Using these respiration patterns frequently (slowed and with longer exhalations) can explain a significant part of the efficacy found within contemplative activity practice. Though contemplative activities are diverse, they have shown a similar pattern of beneficial effects on health, mental health, and cognition: mostly in stress-related conditions and performance. This pattern can be explained by these controlled breathing exercises.

An easy way to test this and integrate it into your daily life is to use the 4:8 breathing cycle.

Inhale deep and long for four seconds, then exhale deep and long for 8 seconds. This should come out to about 5 cycles per minute.

Any time you’re feeling stressed out or anxious, try 2 minutes of Vagus Nerve Breathing, or about 10 rounds of the 4:8 inhale/exhale cycles. Just see for yourself how you feel afterward.

https://www.psychologytoday.com/us/blog/the-athletes-way/201905/longer-exhalations-are-easy-way-hack-your-vagus-nerve?fbclid=IwAR12YBbf6fQ5wrYKi4R42MB1yK5uYSMPZiN764fAKMJ1rlczbiOrptkBugU

Benefits of a Daily Meditation Practice

While meditation can and will provide a sense of peace and tranquility, there are many other benefits to be had from a daily practice.

Lowered blood pressure, calming of the nervous system, and better management of Anxiety Disorders all can be had from a daily practice of meditation.

Sleep quality can be improved, meditation can be used as a part of chronic pain management therapy, and it will also boost your immune system.

Lastly, meditation will help you have happy relationships, because you will be more peaceful and calm. Less will irritate you, and you’ll be inclined to recognize happy and joyful moments throughout your day more.

Check out the below link on Healthgrades.com for more information:

How negative emotions physically affect your well-being

IMG_4526.jpg

Your body is a physical manifestation of what you tell yourself.

Contentment within the emotions produces the like in the body’s systems.  One’s immune system becomes strong, muscles can become strong and limber.  This helps our emotional outlook and general well-being.  We’re in a good mood when we feel good.  Nothing seems impossible.

But should those same emotions become negative, producing quiet voices within us that speak “I can’t”, “I’m not good enough”, I don’t deserve”, the body also manifests physical forms of these emotions.  Disease easily finds a hospitable breeding ground in consistent negative emotions.  Which in turn then makes us more uncomfortable, more sad or angry – because we don’t feel well.  The system becomes out of balance, and since emotions produce physical attributes in the body, the cycle that was once positive can turn negative, and the since the manifestations in the body support the emotional condition, we become sick more often.  Chronic pain can develop.  Headaches, body aches, fatigue.  Just like a viral disease, the body can do harm to itself as a result of a consistent, negative emotional environment.  Often, this is an old cycle; meaning that we learned this manner of walking in the world at a young age; so recognizing it can be tricky to do.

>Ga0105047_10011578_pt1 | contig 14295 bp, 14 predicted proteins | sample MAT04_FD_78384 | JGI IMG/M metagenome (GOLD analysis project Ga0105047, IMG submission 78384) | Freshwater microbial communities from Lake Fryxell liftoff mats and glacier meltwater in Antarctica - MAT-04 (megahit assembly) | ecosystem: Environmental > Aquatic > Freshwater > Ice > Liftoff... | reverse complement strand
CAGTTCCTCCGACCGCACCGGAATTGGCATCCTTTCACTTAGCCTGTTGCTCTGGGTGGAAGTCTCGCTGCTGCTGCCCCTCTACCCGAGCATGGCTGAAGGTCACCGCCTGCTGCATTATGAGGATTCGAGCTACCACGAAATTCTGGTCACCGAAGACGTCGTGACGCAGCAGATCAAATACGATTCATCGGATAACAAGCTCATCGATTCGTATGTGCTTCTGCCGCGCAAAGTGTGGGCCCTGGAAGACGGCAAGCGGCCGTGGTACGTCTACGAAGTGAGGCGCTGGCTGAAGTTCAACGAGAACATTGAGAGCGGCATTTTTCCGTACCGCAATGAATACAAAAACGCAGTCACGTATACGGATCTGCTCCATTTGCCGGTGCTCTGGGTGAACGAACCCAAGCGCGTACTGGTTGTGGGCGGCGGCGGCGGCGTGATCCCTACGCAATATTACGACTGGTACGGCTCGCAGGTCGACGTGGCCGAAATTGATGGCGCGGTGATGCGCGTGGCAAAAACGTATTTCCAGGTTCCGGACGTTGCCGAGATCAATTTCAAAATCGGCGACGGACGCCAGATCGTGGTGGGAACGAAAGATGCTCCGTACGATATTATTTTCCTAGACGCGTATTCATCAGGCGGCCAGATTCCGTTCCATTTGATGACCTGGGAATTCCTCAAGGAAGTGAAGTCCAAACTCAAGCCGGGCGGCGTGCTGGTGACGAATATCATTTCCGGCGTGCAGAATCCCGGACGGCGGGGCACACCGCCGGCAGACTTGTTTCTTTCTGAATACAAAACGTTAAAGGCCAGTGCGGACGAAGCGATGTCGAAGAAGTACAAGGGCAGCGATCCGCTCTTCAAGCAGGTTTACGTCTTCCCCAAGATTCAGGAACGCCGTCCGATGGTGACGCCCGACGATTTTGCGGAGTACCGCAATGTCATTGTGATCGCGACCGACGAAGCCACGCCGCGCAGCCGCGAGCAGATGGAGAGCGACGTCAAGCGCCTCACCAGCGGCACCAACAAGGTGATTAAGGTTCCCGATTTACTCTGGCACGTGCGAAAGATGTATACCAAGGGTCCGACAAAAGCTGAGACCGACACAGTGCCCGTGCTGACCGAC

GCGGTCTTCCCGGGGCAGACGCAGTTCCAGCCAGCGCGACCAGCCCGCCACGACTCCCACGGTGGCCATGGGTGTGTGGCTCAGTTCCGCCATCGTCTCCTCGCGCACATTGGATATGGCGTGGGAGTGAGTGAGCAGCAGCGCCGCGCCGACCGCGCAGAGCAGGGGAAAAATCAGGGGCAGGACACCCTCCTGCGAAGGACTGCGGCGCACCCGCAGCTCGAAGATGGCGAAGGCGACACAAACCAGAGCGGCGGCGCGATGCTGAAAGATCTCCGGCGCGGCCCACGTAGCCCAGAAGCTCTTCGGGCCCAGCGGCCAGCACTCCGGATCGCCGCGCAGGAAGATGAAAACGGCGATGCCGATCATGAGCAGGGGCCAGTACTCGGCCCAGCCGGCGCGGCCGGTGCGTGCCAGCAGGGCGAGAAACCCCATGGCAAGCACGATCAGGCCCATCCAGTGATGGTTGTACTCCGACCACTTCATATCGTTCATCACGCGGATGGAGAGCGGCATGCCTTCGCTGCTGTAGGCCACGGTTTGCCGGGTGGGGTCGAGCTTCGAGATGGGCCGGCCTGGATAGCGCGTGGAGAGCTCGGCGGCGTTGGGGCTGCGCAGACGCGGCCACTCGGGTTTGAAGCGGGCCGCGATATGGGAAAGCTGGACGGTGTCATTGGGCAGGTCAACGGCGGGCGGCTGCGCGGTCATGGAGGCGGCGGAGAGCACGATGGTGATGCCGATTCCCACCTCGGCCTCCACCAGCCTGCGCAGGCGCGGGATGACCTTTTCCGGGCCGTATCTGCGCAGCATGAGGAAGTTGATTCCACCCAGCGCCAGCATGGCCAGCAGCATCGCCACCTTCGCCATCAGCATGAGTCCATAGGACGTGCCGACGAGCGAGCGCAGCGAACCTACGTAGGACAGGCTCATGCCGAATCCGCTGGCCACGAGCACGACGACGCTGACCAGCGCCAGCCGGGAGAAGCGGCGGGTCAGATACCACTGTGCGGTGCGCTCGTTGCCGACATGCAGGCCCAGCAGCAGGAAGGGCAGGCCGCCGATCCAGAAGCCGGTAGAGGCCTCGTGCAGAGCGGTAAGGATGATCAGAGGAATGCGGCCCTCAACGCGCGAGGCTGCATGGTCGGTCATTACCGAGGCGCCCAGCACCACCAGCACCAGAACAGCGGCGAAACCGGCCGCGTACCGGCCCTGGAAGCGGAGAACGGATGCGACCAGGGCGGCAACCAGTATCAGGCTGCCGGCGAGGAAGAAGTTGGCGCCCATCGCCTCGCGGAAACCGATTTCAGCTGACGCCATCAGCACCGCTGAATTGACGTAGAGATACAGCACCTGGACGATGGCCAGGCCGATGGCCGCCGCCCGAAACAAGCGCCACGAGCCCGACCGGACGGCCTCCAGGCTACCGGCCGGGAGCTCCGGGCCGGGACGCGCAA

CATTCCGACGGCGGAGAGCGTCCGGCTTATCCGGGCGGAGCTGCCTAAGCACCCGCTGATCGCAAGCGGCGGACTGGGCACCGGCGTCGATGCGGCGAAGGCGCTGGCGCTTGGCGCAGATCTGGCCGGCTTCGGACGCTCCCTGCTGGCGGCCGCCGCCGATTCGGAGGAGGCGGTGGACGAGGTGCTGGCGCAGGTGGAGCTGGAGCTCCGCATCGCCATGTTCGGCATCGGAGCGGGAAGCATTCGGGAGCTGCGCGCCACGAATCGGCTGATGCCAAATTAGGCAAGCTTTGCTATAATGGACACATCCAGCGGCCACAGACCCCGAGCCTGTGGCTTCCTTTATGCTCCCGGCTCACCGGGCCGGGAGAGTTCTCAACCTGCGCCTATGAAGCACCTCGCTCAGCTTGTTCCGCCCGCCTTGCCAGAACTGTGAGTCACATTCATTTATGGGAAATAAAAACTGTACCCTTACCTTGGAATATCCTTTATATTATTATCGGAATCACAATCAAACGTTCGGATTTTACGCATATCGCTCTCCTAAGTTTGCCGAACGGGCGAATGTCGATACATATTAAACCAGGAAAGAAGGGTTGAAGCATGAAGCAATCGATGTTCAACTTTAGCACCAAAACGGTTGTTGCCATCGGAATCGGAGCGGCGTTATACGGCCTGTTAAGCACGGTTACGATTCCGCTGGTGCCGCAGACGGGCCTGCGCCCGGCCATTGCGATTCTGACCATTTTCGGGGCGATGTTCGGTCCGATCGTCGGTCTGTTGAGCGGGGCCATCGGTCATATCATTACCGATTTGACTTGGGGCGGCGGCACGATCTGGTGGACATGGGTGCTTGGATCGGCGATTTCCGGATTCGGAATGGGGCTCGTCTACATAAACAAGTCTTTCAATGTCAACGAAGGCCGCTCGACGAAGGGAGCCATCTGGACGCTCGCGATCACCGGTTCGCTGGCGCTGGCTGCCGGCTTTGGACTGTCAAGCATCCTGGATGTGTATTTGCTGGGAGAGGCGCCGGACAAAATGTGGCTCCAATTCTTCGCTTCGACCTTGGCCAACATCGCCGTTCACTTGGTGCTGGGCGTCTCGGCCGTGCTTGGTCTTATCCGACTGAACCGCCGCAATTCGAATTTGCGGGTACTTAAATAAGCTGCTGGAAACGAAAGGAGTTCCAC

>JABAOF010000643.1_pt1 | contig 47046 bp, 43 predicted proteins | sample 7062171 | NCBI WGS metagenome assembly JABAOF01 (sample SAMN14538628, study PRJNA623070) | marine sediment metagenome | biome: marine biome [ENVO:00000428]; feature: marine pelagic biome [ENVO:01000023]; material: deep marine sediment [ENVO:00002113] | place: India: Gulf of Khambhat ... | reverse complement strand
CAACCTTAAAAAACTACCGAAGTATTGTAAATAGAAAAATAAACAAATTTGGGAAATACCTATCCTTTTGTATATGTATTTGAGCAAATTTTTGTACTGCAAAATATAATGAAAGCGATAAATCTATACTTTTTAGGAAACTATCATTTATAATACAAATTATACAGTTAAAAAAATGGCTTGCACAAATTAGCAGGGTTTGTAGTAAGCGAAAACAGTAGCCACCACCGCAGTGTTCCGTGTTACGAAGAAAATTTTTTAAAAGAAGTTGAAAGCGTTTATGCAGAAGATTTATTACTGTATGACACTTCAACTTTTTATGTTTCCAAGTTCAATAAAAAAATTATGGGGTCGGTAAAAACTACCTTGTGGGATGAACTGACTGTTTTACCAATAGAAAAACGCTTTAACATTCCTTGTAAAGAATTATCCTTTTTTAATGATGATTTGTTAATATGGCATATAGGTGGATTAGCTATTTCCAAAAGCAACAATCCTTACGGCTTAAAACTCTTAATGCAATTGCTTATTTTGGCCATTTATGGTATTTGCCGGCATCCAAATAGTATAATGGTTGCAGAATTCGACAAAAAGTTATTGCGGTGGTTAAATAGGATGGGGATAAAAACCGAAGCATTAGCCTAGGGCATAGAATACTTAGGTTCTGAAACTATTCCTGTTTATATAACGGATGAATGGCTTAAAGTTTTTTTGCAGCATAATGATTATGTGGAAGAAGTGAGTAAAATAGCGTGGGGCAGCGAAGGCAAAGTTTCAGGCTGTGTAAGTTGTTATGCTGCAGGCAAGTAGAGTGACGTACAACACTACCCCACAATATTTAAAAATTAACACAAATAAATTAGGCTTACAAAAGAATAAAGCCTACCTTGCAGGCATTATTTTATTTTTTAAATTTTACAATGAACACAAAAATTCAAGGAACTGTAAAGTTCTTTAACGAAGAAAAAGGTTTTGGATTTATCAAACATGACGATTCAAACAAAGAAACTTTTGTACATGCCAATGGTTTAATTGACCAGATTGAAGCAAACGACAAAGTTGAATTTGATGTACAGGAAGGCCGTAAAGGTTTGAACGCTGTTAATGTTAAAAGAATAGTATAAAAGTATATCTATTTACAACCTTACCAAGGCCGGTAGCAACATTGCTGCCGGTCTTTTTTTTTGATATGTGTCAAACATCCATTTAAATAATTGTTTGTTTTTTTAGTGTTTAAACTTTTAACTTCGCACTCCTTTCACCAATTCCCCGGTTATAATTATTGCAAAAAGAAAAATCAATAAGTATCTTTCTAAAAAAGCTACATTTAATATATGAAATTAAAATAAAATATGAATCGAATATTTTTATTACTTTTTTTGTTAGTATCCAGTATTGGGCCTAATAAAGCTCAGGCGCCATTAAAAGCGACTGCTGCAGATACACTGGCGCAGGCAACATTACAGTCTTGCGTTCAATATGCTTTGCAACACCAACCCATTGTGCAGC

So what to do?

If you find yourself in a similar condition, talk with someone.  It can be very helpful to have a third party’s support in looking to see if we are managing our lives compulsively or consciously.  Get around some other people.  Exercise is a fantastic holistic remedy; and is quite necessary as we all age to keep our bodies as well as possible.  A Yoga class, bicycling, running, walking, a health club membership; all will change the body’s chemistry and produce positive results not only physically, but also emotionally from being around like-minded people and from accomplishing goals.

The first step can be difficult to take.  But it can also make a world of difference in your life and in the lives of those around us.

The Castle in the Lake

 

 

Image

The Castle in the Lake

In the land of Tibet, there was a beautiful lake surrounded by hills and mountains. So beautiful and clear was the lake that people who passed by would gasp in wonderment. Some would say that when the sun was high in the sky, casting the shadows of the mountain peaks across the calm expanse of water, it looked just as if there was a castle in the lake, a castle of such vast proportions that it filled the water. So the lake soon came to be known as “The Castle Lake.”